THE managing director of a Keighley electrical retailer retires next Thursday (August 18) – half a century after founding it.

Geoff Higgins is stepping down from his role at Pennine Plus, in Cavendish Street.

Whilst the business has evolved over the years, it has always retained its independent status.

Geoff, 74, said he had "never not enjoyed work".

He added he would miss his colleagues, but that he was looking to the future and "a new chapter in my life".

"I’ll be able to take my wife out more and will be on hand to see more of my grandchildren!" said Geoff.

His passion for electricals goes back to his early teens, when he started tinkering with radios.

He went to work for Leonard Dyer as an apprentice in Bingley, attending Bradford College to study TV and radio electrics on day release. At that time, Bradford was a key player in the world of television – with Baird in Lidget Green manufacturing the bulk of the nation’s sets.

Geoff’s electrical skills were probably inherited from his uncle, who worked for Jack Ramsbottom – operator of a TV shop and a radio relay system which allowed homes without a radio to listen via a small speaker.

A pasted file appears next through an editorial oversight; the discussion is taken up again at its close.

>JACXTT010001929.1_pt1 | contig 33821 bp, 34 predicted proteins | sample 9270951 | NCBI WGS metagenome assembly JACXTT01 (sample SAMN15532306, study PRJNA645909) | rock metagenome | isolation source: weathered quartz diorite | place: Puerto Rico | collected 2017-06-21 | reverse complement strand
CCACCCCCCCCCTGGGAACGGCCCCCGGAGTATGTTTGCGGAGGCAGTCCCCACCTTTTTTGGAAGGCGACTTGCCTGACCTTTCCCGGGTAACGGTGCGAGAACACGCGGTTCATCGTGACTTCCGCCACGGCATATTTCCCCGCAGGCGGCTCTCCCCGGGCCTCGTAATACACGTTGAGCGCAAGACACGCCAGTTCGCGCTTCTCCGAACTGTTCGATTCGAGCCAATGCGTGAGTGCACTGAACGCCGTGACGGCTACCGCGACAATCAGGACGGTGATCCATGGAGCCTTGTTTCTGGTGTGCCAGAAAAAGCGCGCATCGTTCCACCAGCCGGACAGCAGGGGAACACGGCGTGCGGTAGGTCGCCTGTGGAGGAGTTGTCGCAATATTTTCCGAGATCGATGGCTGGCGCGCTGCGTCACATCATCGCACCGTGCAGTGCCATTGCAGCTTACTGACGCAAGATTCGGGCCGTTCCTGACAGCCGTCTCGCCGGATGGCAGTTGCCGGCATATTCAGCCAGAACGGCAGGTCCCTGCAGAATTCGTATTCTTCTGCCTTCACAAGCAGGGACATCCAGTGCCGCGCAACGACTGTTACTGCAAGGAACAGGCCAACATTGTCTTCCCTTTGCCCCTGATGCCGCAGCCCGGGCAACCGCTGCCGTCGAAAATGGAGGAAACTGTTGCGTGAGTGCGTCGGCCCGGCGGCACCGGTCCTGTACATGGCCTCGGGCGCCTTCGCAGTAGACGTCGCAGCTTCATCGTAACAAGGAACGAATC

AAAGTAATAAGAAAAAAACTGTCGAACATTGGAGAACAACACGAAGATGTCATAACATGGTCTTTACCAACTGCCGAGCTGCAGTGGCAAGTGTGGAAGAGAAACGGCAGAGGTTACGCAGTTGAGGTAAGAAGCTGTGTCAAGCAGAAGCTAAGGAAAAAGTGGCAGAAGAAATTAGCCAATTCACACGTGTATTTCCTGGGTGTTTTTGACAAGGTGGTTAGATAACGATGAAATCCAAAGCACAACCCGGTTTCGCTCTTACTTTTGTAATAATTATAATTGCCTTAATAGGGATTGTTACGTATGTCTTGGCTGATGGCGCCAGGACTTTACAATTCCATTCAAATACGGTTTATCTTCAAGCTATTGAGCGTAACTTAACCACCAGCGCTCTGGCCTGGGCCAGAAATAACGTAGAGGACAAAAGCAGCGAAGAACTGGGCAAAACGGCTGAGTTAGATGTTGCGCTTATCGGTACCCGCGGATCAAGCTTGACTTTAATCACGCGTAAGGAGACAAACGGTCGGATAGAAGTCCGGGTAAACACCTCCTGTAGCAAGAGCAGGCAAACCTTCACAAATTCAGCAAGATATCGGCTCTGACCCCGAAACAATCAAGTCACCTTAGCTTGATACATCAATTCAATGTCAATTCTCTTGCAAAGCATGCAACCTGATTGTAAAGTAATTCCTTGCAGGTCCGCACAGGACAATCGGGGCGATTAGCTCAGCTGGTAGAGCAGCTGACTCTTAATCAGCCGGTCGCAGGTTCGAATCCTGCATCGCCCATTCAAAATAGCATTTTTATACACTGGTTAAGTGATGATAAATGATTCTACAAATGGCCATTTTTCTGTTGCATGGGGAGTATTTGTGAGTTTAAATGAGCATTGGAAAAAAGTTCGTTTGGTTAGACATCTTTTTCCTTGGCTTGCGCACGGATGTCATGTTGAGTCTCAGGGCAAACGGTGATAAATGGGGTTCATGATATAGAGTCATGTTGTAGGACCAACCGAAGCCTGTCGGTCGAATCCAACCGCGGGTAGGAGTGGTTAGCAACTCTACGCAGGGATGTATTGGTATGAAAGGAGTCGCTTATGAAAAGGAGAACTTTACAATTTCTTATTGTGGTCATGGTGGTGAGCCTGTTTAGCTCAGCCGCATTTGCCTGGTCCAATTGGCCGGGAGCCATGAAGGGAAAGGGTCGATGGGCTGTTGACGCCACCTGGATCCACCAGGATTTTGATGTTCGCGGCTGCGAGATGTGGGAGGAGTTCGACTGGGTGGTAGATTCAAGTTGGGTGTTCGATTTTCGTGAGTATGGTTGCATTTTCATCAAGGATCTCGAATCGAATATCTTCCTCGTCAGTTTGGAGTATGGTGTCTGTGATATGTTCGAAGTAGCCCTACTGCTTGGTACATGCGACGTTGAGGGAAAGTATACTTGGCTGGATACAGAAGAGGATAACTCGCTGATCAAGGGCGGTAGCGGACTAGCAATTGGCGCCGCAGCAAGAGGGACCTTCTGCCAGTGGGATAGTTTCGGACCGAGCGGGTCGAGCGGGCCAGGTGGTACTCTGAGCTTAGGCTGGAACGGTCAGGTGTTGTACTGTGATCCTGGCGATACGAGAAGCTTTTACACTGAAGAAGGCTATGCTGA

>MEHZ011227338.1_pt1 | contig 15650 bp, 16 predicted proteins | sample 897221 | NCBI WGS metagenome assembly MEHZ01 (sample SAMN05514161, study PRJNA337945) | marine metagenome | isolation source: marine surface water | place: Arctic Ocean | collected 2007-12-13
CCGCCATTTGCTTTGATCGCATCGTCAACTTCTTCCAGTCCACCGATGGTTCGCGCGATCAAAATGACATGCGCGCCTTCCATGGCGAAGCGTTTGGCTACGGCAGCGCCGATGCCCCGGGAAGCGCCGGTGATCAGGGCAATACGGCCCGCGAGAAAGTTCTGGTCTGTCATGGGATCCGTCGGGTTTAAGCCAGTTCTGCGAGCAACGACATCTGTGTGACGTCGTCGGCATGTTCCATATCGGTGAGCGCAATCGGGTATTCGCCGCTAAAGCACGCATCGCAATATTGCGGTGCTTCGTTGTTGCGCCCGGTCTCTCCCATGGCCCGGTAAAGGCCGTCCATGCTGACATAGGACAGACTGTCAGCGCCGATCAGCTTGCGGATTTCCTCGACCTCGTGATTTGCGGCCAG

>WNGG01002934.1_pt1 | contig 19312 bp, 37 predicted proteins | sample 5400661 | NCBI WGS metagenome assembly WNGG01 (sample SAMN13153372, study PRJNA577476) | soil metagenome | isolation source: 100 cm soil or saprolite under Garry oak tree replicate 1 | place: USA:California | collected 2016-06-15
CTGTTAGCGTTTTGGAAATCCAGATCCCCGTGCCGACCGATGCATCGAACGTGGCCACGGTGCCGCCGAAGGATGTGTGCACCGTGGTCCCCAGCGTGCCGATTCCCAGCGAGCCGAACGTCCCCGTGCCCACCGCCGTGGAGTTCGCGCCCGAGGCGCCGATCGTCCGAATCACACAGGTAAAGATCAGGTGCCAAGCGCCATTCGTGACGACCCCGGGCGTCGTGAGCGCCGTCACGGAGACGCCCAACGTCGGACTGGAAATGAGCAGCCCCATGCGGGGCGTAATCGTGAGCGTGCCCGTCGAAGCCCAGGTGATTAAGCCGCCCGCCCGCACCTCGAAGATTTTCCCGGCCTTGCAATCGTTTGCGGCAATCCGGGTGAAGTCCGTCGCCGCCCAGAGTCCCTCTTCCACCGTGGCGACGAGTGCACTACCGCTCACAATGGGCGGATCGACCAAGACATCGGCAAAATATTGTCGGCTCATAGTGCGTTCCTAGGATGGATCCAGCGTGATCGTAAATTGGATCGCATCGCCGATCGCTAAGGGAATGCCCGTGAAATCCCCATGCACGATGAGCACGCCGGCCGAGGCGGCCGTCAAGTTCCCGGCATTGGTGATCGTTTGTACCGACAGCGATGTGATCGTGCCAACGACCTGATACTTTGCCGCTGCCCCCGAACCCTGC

Geoff went on to work for Relay Vision, in Towngate.

He and college friend Geoff Myers then set up a business repairing aerials, before joining Andrew Nutter – who ran a barbers shop in Cavendish Street with Ernest Carter.

"Andrew repaired shavers and we joined him and added TV repair and rental!" says Geoff.

"The shop was called Electric Shavers Ltd, and we added TV so it became ESC (TV) Ltd.

"That was back in the 1970s when everyone rented their television set.

"The TVs were all black and white – the sort with four spindly legs screwed into them."

The company was renamed Pennine TV, and later Pennine Plus.

Satellite technology followed, and the business developed links with tech giant Pace in Saltaire and Sky.

At one time, Pennine Plus ran a workshop in Fleece Street, Keighley, repairing Hitachi sets.

"We were the sole repairer for Hitachi," says Geoff. "Every week an articulated lorry would reverse down Fleece Street; we would unload 60 or 70 large boxes by hand and reload the repaired TVs from the previous week."

The firm now also sells a range of white goods including washing machines, fridges and dishwashers.